Blogs as a source of boundaries, values and crackpots in high energy physics
Workshop with Sophie Ritson
This talk/workshop will explore blogs in high energy physics. The talk will begin with an introduction into the string theory controversy where the scientific status of string theory was contested in a number of ways. An analysis of the different argumentative strategies and boundary discourses employed by physicists informs an understanding of scientific ideologies. This analysis draws upon blogs as source material, which has advantages and disadvantages. Blogs may be considered as windows into science in the making but a closer examination reveals issues concerning temporality, identity and ephemerality. The talk will then examine the performativity of blogs, changes in scholarly communication and the complex constructions of identities in high energy blogs. This will be followed by a workshop on reading and analysing blogs, focusing on blogs relating to the Large Hadron Collider at CERN. The workshop will look at how to proceed in analysis of blogs, what is interesting & worth an investigation, is there a rulebook, ethics, and personal involvement.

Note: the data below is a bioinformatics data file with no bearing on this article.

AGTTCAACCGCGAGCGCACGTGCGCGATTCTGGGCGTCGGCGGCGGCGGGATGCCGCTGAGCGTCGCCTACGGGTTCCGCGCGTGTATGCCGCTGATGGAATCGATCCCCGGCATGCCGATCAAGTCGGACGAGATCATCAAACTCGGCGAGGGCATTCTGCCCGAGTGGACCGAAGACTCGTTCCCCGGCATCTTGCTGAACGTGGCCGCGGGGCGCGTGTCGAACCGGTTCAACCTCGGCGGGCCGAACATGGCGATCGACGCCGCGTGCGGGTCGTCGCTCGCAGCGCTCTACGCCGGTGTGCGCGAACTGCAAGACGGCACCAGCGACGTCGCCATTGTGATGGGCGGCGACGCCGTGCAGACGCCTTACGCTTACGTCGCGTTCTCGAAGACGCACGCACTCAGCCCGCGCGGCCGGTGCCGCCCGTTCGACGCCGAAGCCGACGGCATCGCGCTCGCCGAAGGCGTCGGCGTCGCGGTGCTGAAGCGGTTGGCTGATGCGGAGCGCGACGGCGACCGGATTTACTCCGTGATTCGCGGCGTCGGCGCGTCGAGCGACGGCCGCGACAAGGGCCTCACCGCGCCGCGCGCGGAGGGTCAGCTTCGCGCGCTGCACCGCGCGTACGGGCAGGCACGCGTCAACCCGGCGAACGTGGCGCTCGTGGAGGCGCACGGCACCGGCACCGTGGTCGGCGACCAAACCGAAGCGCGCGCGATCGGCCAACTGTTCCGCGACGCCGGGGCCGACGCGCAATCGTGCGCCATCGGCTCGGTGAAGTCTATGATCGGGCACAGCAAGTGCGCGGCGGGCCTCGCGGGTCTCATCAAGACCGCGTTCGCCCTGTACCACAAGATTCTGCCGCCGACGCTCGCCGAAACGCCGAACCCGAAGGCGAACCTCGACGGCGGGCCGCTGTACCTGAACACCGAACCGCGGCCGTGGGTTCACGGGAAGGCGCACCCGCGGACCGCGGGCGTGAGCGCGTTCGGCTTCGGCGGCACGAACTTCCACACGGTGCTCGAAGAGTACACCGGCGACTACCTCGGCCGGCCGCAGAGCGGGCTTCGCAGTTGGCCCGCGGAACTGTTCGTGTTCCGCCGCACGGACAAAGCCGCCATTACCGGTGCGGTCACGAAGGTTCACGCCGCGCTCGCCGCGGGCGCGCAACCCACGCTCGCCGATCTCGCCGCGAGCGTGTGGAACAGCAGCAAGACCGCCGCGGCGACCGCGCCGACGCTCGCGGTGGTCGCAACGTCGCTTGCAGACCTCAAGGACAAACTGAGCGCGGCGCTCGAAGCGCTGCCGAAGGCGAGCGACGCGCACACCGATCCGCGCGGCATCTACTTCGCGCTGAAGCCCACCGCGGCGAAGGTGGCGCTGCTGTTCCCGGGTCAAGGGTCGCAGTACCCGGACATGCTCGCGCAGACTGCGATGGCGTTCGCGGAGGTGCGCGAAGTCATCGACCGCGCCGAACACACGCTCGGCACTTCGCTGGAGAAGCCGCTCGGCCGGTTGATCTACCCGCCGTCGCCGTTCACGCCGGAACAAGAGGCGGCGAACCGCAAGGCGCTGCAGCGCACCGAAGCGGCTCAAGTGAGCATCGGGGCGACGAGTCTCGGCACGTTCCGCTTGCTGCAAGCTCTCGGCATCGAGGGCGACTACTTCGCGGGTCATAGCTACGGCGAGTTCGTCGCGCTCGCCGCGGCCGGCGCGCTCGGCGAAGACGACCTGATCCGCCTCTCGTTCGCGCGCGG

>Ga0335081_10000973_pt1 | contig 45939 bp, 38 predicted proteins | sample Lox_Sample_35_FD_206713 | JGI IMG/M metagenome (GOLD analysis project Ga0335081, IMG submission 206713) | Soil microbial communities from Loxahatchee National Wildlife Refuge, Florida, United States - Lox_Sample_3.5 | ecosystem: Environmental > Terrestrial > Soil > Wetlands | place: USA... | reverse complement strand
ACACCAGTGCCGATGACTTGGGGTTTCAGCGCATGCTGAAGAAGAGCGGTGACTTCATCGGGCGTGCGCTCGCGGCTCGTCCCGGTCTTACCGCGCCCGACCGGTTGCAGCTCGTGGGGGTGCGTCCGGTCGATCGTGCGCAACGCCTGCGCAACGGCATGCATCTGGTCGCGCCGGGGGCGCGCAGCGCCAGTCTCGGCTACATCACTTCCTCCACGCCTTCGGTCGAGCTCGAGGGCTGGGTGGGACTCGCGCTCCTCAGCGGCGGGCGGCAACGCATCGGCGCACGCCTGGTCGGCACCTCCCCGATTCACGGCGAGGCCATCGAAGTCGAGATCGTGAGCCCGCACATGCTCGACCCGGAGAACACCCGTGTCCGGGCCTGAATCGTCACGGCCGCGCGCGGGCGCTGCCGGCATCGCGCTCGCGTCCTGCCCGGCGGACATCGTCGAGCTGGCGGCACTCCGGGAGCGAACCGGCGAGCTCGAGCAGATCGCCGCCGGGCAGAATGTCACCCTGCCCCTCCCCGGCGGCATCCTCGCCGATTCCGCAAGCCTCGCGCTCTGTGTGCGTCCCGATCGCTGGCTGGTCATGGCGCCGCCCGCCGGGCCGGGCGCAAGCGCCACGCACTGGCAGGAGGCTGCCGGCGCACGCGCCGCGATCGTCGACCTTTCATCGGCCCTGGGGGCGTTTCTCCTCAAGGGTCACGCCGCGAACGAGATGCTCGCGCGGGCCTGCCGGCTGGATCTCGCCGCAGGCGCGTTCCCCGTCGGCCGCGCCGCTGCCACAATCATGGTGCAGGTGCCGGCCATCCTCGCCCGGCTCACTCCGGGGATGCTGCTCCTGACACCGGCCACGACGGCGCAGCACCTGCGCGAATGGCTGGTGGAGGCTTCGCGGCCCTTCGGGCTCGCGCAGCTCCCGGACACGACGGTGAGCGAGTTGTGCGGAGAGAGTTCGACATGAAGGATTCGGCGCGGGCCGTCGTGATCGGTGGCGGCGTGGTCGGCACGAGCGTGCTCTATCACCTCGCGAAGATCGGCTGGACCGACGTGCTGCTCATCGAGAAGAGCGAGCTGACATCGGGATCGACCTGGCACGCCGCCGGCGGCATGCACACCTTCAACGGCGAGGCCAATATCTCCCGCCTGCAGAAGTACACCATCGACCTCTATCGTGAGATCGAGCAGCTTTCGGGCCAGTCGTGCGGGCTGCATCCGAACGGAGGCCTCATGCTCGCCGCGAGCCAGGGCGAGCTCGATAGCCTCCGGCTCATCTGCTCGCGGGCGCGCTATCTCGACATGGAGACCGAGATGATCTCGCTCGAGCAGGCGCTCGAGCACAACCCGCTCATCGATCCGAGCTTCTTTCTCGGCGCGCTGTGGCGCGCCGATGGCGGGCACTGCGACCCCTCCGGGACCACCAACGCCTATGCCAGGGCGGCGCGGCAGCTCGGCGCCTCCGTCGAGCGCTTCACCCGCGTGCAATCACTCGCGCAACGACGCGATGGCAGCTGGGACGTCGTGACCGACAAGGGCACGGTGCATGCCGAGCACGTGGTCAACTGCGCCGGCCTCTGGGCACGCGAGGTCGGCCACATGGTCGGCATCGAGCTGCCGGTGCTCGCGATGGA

Sophie Ritson is a historian and philosopher of science who is interested in integrated history, philosophy and sociology of science. Her research focuses on contemporary scientific practice with an emphasis on appraisal, science and epistemic values, and the social organisation of science. In addition, she has also examined scientific blogging as a contested form of literary technology and site of virtual witnessing practices. Her research to date has focused on history, philosophy, and sociology of physics with a focus on the string theory controversy and LHC physics. She is currently a post-doctoral researcher in the FWF project Producing novelty and securing credibility: LHC experiments in STS-perspective within the research unit The Epistemology of the Large Hadron Collider.
In the context of doing research in the field(/wild) and potential upcoming intra-actions in the woods, we would like to look at different methods of research used in fieldwork and writing. Through inviting guests to share their working processes with us, we will ask how these methods relate to what is observed, how they construct the entities produced and determine what we can know.